Parents have a right to know what's really at stake, the issues that could cause a further decline in the teaching profession's reputation and resources as political leaders attempt to pay off their debts through cuts to education. These negotiations are about the fact that teachers matter, and the way they're treated matters too.
Teachers should ideally be called into this profession -- a calling of the heart. One that serves to inspire, motivate, encourage and arouse within young people the seed for greatness. Teachers talk about choosing this profession because we want to make a difference in someone's life. We want to be known as the catalyst for someone elses' greatness. We believe that we truly are the wind beneath our students' wings. We even desire to see our students surpass our wildest expectations.
As much as I am passionate about what I teach, I am more passionate about the people I teach. I am more interested that they are content and happy -- that they are not under undue duress or strain; what is the point of spouting out facts and figures, as important as they might be, if the students' heart is not in it? If their belly is empty?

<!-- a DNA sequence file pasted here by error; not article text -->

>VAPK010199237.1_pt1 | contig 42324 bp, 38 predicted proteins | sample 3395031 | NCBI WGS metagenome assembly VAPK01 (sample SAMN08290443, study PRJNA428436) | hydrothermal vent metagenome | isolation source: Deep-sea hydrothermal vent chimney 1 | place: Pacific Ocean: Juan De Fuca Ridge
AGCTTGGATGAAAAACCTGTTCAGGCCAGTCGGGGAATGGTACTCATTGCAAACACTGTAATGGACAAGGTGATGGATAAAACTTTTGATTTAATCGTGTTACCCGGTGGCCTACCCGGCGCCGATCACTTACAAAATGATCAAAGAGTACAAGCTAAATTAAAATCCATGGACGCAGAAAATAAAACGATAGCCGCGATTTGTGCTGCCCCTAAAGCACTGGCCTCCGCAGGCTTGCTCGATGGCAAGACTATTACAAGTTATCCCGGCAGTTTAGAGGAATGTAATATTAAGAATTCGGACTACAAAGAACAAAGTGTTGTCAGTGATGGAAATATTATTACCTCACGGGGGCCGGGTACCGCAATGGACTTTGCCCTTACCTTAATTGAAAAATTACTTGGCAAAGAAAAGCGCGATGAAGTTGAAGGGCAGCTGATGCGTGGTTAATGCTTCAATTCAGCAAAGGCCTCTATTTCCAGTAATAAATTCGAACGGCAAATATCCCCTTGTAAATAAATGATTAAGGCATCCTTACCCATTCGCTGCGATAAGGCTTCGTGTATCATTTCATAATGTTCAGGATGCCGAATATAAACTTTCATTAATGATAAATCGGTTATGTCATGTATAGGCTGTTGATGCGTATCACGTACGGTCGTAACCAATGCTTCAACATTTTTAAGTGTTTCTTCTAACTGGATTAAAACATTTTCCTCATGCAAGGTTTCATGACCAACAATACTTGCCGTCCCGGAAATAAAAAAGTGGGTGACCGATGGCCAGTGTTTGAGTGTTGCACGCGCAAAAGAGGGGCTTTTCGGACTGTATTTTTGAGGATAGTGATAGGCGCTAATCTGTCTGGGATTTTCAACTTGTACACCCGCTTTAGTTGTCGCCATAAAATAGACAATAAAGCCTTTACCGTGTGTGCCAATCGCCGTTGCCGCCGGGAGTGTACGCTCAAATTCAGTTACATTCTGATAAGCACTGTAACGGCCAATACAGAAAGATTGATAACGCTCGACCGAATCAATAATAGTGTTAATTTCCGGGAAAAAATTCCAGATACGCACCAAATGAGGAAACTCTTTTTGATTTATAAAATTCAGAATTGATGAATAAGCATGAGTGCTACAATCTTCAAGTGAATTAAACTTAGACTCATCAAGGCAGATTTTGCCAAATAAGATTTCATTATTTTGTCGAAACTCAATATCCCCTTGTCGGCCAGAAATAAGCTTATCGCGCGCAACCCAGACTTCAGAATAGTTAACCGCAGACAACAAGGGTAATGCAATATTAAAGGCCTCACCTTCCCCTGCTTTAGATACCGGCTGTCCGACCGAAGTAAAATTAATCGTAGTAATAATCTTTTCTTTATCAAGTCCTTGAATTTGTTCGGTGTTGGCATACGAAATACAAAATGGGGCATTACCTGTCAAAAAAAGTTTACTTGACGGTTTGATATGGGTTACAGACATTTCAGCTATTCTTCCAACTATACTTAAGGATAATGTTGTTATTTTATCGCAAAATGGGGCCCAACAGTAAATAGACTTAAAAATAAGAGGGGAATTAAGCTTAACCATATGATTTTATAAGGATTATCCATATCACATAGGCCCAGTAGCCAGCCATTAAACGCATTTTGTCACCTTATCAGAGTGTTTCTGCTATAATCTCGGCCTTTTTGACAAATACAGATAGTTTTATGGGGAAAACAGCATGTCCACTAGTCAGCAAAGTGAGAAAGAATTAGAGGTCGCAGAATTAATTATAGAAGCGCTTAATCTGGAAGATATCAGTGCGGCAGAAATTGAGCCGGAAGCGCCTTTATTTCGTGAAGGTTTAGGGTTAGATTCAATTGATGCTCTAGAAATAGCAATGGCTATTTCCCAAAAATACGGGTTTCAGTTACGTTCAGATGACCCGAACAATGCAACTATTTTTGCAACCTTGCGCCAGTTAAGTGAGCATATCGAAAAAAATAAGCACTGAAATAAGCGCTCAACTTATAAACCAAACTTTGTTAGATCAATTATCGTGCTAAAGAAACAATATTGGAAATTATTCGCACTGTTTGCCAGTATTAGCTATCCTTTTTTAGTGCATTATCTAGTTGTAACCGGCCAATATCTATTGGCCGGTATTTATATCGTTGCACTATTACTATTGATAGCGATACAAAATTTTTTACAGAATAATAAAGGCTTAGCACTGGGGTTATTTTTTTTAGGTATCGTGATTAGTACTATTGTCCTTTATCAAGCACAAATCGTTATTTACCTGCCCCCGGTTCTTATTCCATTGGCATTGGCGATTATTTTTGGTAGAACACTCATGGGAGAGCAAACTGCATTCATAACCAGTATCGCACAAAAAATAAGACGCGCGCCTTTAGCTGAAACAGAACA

Many of us feel that the only way we have left to show our displeasure is to withhold the work that we normally do for free. Are you willing to do the same amount of work for 10 per cent less pay? How about 20 per cent less, 25 per cent less, 35, 50? When would your dignity and self-respect kick in and make you say "just hang on a minute. I'm a trained professional, and I don't work for free."
Our children are not being put first; they are being cheated. If we care about the public good, teachers must be respected and compensated fairly to attract the best and brightest. With the decimation of school board budgets, parents who can afford to do so may pull their kids out of the public system.